Let’s hope that – like Abbott's confidence in Scott Morrison's abilities – this prediction does not prove true.
High-ranking Catholic Cardinal Re gushed:
"[Pell] successively guided the two archdioceses with strong and clear leadership, as well as tirelessly engaged in pastoral activities, manifesting greatness of intellect and heart."
He also commented on Pell's “extraordinary zeal” and his "ability to speak to young people".
Perhaps mentioning "Pell" and "young people" in the same speech wasn’t the wisest of references, Cardinal. But hey, you’ve got to hand it to the Catholic Church, if complete and total denial of any wrongdoing is anything to go by, it’s all systems go for Operation-Nothing-To-See-Here.
What Royal Commission?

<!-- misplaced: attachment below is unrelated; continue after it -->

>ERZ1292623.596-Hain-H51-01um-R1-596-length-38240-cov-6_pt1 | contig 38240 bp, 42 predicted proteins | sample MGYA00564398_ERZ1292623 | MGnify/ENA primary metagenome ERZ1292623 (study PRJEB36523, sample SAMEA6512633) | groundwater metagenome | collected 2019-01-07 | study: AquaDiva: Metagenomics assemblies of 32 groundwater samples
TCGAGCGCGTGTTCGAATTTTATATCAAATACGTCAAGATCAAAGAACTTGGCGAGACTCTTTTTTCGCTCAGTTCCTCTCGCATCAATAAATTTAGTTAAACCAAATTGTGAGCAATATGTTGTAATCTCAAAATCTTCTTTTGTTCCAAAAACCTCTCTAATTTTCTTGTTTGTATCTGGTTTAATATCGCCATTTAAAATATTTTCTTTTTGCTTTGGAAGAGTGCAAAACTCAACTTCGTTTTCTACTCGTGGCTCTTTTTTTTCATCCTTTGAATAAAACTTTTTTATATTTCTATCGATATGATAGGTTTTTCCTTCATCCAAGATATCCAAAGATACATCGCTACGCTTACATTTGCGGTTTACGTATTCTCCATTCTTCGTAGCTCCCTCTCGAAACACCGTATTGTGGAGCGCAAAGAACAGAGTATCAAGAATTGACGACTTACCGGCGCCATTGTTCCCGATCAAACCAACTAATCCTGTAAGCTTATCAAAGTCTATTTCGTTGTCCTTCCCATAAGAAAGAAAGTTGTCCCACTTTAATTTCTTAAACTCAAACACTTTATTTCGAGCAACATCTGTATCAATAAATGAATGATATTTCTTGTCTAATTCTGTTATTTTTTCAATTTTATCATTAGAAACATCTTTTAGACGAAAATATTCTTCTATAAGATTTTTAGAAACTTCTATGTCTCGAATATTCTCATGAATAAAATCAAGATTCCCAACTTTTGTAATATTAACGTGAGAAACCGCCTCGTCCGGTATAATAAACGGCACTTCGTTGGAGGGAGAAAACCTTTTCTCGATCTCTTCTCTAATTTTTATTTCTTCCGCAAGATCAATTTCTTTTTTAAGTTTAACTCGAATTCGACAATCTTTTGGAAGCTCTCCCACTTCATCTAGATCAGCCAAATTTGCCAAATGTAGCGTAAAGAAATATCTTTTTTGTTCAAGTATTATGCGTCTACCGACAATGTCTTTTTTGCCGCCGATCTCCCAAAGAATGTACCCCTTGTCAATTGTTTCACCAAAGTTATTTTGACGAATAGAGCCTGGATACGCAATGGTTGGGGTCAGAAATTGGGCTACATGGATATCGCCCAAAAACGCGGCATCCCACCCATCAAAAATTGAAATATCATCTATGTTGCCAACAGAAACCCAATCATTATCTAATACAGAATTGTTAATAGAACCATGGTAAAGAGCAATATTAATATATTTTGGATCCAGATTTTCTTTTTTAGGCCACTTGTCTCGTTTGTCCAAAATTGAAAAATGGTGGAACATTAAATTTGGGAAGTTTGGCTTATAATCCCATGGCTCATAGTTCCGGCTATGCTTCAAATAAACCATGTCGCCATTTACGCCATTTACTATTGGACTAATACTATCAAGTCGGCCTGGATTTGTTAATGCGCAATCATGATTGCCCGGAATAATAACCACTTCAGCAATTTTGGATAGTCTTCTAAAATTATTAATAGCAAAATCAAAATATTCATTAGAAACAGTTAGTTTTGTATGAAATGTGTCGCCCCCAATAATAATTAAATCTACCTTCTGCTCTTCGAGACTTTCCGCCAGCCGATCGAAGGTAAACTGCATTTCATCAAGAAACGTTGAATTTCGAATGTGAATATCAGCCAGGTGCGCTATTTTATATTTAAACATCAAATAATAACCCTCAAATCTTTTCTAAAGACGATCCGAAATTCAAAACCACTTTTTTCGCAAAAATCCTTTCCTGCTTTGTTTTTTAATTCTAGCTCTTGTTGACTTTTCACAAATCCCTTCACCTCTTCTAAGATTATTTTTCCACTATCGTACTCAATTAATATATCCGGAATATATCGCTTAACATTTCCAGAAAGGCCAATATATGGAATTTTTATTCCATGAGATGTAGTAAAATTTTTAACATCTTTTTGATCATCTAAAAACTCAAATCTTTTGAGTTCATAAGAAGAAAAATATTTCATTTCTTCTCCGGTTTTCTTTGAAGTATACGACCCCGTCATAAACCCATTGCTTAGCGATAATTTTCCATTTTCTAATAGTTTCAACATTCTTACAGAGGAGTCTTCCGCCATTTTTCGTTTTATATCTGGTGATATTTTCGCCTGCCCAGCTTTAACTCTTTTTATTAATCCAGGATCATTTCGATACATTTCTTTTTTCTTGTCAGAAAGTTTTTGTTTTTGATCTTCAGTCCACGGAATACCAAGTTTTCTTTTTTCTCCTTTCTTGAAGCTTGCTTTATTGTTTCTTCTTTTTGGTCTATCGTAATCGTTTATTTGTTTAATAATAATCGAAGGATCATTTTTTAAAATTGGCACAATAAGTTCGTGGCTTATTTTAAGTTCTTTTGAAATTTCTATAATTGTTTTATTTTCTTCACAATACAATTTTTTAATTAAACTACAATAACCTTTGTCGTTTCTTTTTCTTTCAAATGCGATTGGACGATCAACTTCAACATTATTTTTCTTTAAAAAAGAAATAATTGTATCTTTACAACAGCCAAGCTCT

And Greg Sheridan opined:
'Pell was the only senior church leader to go to gaol essentially because he was an orthodox Christian with the temerity to talk back to the culture.'
Oh! So, not because a jury unanimously found him guilty of child sexual abuse, then?
So many creative ways to portray the person, who, while the allegations of paedophilia were proven but subsequently overturned on appeal, has an undisputed reputation as Australia's chief enabler of Catholic paedophile priests over a period of decades.
Of course, at his original trial – the one in which he was convicted by a jury – the court was told it was "impossible" for then-Archbishop Pell to expose his genitals after officiating at a Sunday Mass without somebody helping him to remove his clerical robes. Perhaps this, then, is the obligatory "miracle" required for sainthood?
Unsurprisingly, the Catholic Church and its disciples, including the mainstream media apologists, have gone all out to save the brand and it seems likely this stance will continue.